Coronation. Coronation ceremonies are mentioned in the Šāh-nāma (e.g., Moscow, I, pp. 81, 136) and in early Islamic sources (e.g., Ṭabarī, I, pp. 834-35, 846, 871, 896; Ṯaʿālebī, Ḡorar, pp. 480-81, 498-99, 507-09, 532-33, 536); the information in those sources was drawn chiefly from the Pahlavi Xwadāy-nāmag and thus probably reflects Sasanian court practice. In response to the expression of congratulation by the grandees of the realm, the king delivered a throne address elaborating on statecraft, the dispensing of justice, the necessity for obedience to the king, and similar themes. No reference can be found to the coronation of kings in Persia before the late 17th century. From that period European travelers have left detailed descriptions of the coronation of the Safavid shah Solaymān (1077-1105/1667-94). He received congratulations from his courtiers in ceremonial audience (Kaempfer, pp. 35-37; Chardin, IX, pp. 490ff.). There are also descriptions of Qajar and Pahlavi coronation ceremonies (e.g., of Moḥammad-ʿAlī Shah Qājār; see Aubin, pp. 131ff.; Ketāb-e Pahlavī, pp. 153-55).

The new year (Nowrūz). Again there is no precise information on the customs and ceremonies connected with Nowrūz before the Sasanian period. It seems that at the Achaemenid court nobles, courtiers, representatives of subject peoples, and the like were received by the king on that day, so that they might present gifts and probably also express their congratulations, for such ceremonies are depicted on the reliefs at Persepolis (Walser, p. 20; Olmstead, p. 275). For the Sasanian period only Persian and Arabic sources are available. According to Bīrūnī (Āṯār al-bāqīa, pp. 218-19), celebrations lasted six days, and on each day the representatives of one particular class of people were received in a royal audience; they greeted the king, presented their gifts, and received rewards from him (cf. Qazvīnī, pp. 80-81). The first person to enter the royal presence to give congratulations was a good-looking man, who called himself ḵojasta (auspicious). He was followed by another person, who carried all the gifts for the king. After that the leading officials were received (Demašqī, p. 288; [Pseudo] Jāḥeẓ, pp. 360ff.).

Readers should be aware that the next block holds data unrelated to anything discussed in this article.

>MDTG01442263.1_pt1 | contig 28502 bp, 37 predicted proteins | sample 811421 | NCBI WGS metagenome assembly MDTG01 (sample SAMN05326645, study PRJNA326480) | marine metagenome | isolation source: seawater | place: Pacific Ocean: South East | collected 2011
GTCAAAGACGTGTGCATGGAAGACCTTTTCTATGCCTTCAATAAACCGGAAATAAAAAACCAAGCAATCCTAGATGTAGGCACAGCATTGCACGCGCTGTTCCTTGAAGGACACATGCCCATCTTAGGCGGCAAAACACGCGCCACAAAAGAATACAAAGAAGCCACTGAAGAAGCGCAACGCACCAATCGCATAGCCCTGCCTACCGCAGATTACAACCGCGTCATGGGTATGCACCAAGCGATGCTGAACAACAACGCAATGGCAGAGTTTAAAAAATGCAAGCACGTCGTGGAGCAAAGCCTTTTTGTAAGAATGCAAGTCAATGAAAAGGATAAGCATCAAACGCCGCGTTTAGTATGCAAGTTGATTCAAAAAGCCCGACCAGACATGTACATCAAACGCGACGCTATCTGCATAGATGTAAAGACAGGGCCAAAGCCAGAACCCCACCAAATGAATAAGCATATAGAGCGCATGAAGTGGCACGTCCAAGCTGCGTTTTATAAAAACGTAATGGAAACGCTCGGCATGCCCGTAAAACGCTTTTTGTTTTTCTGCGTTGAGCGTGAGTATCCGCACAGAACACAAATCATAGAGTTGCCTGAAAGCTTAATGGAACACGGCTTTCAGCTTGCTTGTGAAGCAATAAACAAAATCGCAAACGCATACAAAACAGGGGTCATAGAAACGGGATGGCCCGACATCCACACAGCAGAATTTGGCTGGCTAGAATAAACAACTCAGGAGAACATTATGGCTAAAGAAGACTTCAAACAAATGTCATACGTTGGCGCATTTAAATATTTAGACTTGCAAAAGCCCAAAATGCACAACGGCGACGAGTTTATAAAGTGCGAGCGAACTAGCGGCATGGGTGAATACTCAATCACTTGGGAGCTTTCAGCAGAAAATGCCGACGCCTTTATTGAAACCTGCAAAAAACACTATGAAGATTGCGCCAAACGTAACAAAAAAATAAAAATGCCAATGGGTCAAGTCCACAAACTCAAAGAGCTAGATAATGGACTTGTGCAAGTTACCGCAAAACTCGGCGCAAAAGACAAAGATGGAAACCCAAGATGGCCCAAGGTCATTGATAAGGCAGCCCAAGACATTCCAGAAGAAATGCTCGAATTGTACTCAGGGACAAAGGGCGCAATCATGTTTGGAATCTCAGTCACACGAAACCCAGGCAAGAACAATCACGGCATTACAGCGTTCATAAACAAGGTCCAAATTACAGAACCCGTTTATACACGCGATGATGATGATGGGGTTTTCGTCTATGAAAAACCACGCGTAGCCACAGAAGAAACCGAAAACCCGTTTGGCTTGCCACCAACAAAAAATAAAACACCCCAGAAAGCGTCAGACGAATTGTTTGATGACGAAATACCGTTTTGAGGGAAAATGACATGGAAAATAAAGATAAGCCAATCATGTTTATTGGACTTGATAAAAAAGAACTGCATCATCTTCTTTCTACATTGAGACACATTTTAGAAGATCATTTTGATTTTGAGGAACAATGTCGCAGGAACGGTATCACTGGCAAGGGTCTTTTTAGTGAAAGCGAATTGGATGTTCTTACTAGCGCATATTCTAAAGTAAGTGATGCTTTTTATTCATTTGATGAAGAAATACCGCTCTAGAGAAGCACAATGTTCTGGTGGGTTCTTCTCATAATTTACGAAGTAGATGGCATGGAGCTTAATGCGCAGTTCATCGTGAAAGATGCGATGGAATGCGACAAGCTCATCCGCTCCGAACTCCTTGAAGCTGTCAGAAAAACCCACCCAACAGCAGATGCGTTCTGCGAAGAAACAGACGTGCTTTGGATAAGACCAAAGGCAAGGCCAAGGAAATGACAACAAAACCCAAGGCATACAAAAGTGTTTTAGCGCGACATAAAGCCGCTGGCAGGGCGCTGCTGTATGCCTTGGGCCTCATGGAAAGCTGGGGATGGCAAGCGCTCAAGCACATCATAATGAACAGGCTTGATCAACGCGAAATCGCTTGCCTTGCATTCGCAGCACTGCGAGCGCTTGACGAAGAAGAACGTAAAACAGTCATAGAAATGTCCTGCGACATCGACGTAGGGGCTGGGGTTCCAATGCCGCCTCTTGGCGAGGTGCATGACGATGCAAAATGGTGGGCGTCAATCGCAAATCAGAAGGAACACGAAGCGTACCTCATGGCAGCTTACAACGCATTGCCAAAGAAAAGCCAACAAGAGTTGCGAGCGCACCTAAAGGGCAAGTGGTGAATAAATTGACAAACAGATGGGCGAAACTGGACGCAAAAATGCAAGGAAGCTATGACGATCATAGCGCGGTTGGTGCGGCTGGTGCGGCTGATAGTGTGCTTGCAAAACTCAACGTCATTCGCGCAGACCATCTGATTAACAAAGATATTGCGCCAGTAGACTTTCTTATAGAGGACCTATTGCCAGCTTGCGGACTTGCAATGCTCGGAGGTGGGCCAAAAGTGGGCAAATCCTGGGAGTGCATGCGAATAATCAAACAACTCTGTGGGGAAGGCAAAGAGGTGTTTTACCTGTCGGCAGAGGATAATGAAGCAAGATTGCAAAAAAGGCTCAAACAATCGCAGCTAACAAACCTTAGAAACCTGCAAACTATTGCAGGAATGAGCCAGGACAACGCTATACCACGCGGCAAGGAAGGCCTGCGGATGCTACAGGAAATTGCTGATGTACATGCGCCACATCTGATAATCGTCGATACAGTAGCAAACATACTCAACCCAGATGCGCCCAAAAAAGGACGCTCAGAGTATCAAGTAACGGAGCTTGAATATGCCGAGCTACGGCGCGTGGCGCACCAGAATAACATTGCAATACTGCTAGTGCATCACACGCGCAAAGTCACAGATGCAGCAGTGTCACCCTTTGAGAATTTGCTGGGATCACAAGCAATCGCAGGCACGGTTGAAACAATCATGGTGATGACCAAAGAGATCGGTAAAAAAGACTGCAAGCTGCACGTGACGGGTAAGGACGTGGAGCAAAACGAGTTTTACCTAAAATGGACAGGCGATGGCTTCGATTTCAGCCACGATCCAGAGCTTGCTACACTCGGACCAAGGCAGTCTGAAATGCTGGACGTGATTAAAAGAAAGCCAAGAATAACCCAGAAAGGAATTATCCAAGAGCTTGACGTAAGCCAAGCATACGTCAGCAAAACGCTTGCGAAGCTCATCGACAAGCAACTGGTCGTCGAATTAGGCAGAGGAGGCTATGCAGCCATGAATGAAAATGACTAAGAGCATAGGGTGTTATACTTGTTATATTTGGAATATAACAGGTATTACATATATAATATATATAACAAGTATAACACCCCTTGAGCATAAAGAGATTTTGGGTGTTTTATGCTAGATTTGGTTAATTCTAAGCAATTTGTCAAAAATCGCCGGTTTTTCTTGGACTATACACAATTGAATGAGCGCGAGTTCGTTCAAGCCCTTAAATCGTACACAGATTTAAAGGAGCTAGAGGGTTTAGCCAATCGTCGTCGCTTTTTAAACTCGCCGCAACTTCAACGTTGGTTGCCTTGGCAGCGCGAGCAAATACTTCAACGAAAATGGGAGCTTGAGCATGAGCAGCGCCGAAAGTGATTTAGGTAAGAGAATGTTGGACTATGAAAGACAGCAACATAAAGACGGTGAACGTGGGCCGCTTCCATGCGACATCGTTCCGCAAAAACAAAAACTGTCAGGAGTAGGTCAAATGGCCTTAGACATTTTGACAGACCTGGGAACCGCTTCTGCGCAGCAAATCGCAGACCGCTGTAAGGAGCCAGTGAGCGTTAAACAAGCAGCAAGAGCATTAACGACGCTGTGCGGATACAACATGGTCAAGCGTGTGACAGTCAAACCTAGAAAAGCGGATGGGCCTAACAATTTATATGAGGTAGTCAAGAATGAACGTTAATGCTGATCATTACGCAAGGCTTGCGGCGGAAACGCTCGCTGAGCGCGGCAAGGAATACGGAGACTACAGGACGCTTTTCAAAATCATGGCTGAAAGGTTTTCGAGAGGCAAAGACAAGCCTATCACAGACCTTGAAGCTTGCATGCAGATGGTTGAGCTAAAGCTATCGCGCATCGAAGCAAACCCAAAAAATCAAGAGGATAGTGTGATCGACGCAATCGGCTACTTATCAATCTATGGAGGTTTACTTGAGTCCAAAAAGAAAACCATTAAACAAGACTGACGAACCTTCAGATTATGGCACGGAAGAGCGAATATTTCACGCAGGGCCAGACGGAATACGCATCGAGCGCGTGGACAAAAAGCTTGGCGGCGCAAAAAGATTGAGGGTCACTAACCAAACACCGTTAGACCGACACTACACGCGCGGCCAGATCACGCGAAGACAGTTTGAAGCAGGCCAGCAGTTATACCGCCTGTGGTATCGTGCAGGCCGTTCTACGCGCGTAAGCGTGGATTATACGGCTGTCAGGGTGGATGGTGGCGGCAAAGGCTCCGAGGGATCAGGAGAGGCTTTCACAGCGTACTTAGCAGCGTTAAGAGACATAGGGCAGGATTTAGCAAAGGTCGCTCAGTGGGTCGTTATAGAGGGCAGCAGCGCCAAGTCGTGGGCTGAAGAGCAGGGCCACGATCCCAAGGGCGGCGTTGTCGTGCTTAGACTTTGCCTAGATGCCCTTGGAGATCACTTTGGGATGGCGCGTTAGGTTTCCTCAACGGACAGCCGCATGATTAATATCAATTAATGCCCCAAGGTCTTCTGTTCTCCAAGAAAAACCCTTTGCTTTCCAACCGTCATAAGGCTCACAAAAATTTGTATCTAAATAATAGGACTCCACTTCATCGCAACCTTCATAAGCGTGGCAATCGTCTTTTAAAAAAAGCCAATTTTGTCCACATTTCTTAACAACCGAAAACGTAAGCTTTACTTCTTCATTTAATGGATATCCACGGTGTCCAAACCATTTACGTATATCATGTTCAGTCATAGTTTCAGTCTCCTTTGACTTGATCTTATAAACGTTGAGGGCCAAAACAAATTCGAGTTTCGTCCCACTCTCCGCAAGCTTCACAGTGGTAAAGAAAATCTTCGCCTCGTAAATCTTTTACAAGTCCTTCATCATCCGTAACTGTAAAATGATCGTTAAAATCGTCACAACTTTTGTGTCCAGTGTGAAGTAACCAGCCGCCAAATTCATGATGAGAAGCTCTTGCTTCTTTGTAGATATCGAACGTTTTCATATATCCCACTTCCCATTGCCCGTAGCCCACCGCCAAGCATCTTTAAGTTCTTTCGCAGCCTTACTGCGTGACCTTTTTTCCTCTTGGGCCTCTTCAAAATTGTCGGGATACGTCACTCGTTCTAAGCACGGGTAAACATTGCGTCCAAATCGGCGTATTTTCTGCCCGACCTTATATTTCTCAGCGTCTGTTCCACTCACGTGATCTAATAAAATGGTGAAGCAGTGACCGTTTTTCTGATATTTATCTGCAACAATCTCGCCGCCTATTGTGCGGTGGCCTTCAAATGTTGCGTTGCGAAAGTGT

In a text attributed to Ebn Moqaffaʿ (Grignaschi, pp. 103-04, 129) it was reported that on Nowrūz those received in public audience at court arrayed themselves according to rank. The king, wearing his crown, praised God and addressed the people; then the dabīrbad (chief secretary), mobedān mobed (high priest), ministers, and commander-in-chief of the army delivered congratulatory speeches. Finally, the king gave a concluding speech. An example of the congratulations by the mobedān mobed is cited in the Nowrūz-nāma (p. 18). Another version of such congratulations is cited in Baḵšī az tafsīr-ī kohan (pp. 12ff.; cf. Ṣādeqī, pp. 107ff.).

There is little information on the modes of greeting and congratulation on Nowrūz at the beginning of the Islamic period, but the custom of giving gifts to the caliphs at Nowrūz became common under the Omayyads. The first person in the Islamic period to introduce the custom of exchanging gifts at Nowrūz was Ḥajjāj b. Yūsof, the Omayyad governor of Iraq (41-95/661-714; Alūsī, p. 350); it was abolished by ʿOmar b. ʿAbd-al-ʿAzīz (99-101/717-20) but revived under Yazīd b. ʿAbd-al-Malek (101-05/720-23; Yaʿqūbī, Taʾrīḵ II, pp. 366, 376). With the increasing prominence of Persians in the ʿAbbasid administration Nowrūz and Mehragān (the sixteenth day of Mehr) were customarily celebrated at court (Masʿūdī, Morūj VII, pp. 277-78).